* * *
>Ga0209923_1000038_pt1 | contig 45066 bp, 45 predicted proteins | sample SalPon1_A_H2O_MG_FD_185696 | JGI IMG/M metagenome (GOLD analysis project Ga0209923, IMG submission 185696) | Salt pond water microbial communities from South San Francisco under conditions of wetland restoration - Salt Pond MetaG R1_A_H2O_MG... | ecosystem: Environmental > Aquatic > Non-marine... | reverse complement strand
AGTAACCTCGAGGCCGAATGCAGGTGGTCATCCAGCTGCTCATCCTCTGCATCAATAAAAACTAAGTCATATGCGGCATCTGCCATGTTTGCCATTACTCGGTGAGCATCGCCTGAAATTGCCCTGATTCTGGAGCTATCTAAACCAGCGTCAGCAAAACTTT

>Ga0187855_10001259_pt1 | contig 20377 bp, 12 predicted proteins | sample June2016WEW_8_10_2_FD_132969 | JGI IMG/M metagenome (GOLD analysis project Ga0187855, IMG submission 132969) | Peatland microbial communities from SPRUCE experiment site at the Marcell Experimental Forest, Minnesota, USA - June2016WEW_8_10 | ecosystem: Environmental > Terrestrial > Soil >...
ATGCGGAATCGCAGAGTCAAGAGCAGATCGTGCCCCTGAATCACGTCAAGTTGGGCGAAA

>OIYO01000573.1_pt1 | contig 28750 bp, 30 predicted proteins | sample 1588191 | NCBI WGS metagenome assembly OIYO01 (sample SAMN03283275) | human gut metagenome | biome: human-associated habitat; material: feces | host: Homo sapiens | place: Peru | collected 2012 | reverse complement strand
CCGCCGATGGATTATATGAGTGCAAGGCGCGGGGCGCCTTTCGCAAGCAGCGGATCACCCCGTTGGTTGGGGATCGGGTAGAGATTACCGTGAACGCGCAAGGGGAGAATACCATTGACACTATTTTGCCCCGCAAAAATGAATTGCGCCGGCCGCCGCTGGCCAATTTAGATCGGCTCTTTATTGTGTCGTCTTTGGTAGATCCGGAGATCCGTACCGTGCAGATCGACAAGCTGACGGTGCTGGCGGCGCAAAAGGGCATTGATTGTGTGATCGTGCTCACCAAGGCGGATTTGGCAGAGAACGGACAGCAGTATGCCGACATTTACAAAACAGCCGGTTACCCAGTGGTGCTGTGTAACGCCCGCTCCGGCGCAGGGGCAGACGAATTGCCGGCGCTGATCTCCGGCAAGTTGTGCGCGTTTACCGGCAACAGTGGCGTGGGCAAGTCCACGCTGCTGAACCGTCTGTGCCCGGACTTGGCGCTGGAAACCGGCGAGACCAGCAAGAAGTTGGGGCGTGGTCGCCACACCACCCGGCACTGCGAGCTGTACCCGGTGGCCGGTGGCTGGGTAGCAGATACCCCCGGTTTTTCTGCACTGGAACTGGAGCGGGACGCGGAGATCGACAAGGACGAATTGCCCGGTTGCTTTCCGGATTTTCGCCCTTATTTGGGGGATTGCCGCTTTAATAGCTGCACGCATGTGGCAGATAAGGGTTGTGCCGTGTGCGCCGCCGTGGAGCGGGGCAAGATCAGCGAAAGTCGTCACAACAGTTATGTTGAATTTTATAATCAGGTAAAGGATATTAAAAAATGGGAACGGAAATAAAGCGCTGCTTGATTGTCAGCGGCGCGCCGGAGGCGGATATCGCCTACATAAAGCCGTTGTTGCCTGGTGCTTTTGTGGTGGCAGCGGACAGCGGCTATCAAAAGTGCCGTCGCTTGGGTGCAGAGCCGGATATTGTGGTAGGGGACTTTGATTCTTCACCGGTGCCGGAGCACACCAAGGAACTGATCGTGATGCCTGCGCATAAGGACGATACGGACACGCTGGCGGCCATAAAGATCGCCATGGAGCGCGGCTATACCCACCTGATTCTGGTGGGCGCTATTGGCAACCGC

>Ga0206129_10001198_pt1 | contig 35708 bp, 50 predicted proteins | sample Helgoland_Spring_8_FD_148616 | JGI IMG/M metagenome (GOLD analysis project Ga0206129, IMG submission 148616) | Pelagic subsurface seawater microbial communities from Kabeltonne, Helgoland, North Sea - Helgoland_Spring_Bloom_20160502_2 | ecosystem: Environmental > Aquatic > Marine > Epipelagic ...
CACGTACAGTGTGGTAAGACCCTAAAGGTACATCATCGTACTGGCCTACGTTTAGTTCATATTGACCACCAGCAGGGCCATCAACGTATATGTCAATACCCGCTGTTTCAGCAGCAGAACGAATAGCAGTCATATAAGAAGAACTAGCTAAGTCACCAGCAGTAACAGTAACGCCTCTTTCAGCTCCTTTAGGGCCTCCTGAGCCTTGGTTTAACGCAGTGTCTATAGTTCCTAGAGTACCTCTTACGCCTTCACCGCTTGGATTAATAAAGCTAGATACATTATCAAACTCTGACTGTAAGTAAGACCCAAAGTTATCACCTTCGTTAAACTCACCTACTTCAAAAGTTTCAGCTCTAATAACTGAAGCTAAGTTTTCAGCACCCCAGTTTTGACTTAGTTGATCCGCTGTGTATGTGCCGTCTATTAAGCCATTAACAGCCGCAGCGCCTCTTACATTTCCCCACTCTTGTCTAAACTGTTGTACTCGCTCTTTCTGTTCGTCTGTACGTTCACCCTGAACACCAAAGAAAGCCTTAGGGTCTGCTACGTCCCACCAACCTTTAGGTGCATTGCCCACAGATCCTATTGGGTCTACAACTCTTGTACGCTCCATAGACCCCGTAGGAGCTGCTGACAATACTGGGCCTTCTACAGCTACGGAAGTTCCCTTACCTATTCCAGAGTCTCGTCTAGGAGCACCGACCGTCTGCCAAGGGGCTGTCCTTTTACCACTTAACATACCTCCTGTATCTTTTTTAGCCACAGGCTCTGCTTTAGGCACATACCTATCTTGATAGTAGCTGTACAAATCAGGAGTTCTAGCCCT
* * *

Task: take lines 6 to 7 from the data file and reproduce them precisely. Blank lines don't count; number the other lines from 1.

CCGCCGATGGATTATATGAGTGCAAGGCGCGGGGCGCCTTTCGCAAGCAGCGGATCACCCCGTTGGTTGGGGATCGGGTAGAGATTACCGTGAACGCGCAAGGGGAGAATACCATTGACACTATTTTGCCCCGCAAAAATGAATTGCGCCGGCCGCCGCTGGCCAATTTAGATCGGCTCTTTATTGTGTCGTCTTTGGTAGATCCGGAGATCCGTACCGTGCAGATCGACAAGCTGACGGTGCTGGCGGCGCAAAAGGGCATTGATTGTGTGATCGTGCTCACCAAGGCGGATTTGGCAGAGAACGGACAGCAGTATGCCGACATTTACAAAACAGCCGGTTACCCAGTGGTGCTGTGTAACGCCCGCTCCGGCGCAGGGGCAGACGAATTGCCGGCGCTGATCTCCGGCAAGTTGTGCGCGTTTACCGGCAACAGTGGCGTGGGCAAGTCCACGCTGCTGAACCGTCTGTGCCCGGACTTGGCGCTGGAAACCGGCGAGACCAGCAAGAAGTTGGGGCGTGGTCGCCACACCACCCGGCACTGCGAGCTGTACCCGGTGGCCGGTGGCTGGGTAGCAGATACCCCCGGTTTTTCTGCACTGGAACTGGAGCGGGACGCGGAGATCGACAAGGACGAATTGCCCGGTTGCTTTCCGGATTTTCGCCCTTATTTGGGGGATTGCCGCTTTAATAGCTGCACGCATGTGGCAGATAAGGGTTGTGCCGTGTGCGCCGCCGTGGAGCGGGGCAAGATCAGCGAAAGTCGTCACAACAGTTATGTTGAATTTTATAATCAGGTAAAGGATATTAAAAAATGGGAACGGAAATAAAGCGCTGCTTGATTGTCAGCGGCGCGCCGGAGGCGGATATCGCCTACATAAAGCCGTTGTTGCCTGGTGCTTTTGTGGTGGCAGCGGACAGCGGCTATCAAAAGTGCCGTCGCTTGGGTGCAGAGCCGGATATTGTGGTAGGGGACTTTGATTCTTCACCGGTGCCGGAGCACACCAAGGAACTGATCGTGATGCCTGCGCATAAGGACGATACGGACACGCTGGCGGCCATAAAGATCGCCATGGAGCGCGGCTATACCCACCTGATTCTGGTGGGCGCTATTGGCAACCGC

>Ga0206129_10001198_pt1 | contig 35708 bp, 50 predicted proteins | sample Helgoland_Spring_8_FD_148616 | JGI IMG/M metagenome (GOLD analysis project Ga0206129, IMG submission 148616) | Pelagic subsurface seawater microbial communities from Kabeltonne, Helgoland, North Sea - Helgoland_Spring_Bloom_20160502_2 | ecosystem: Environmental > Aquatic > Marine > Epipelagic ...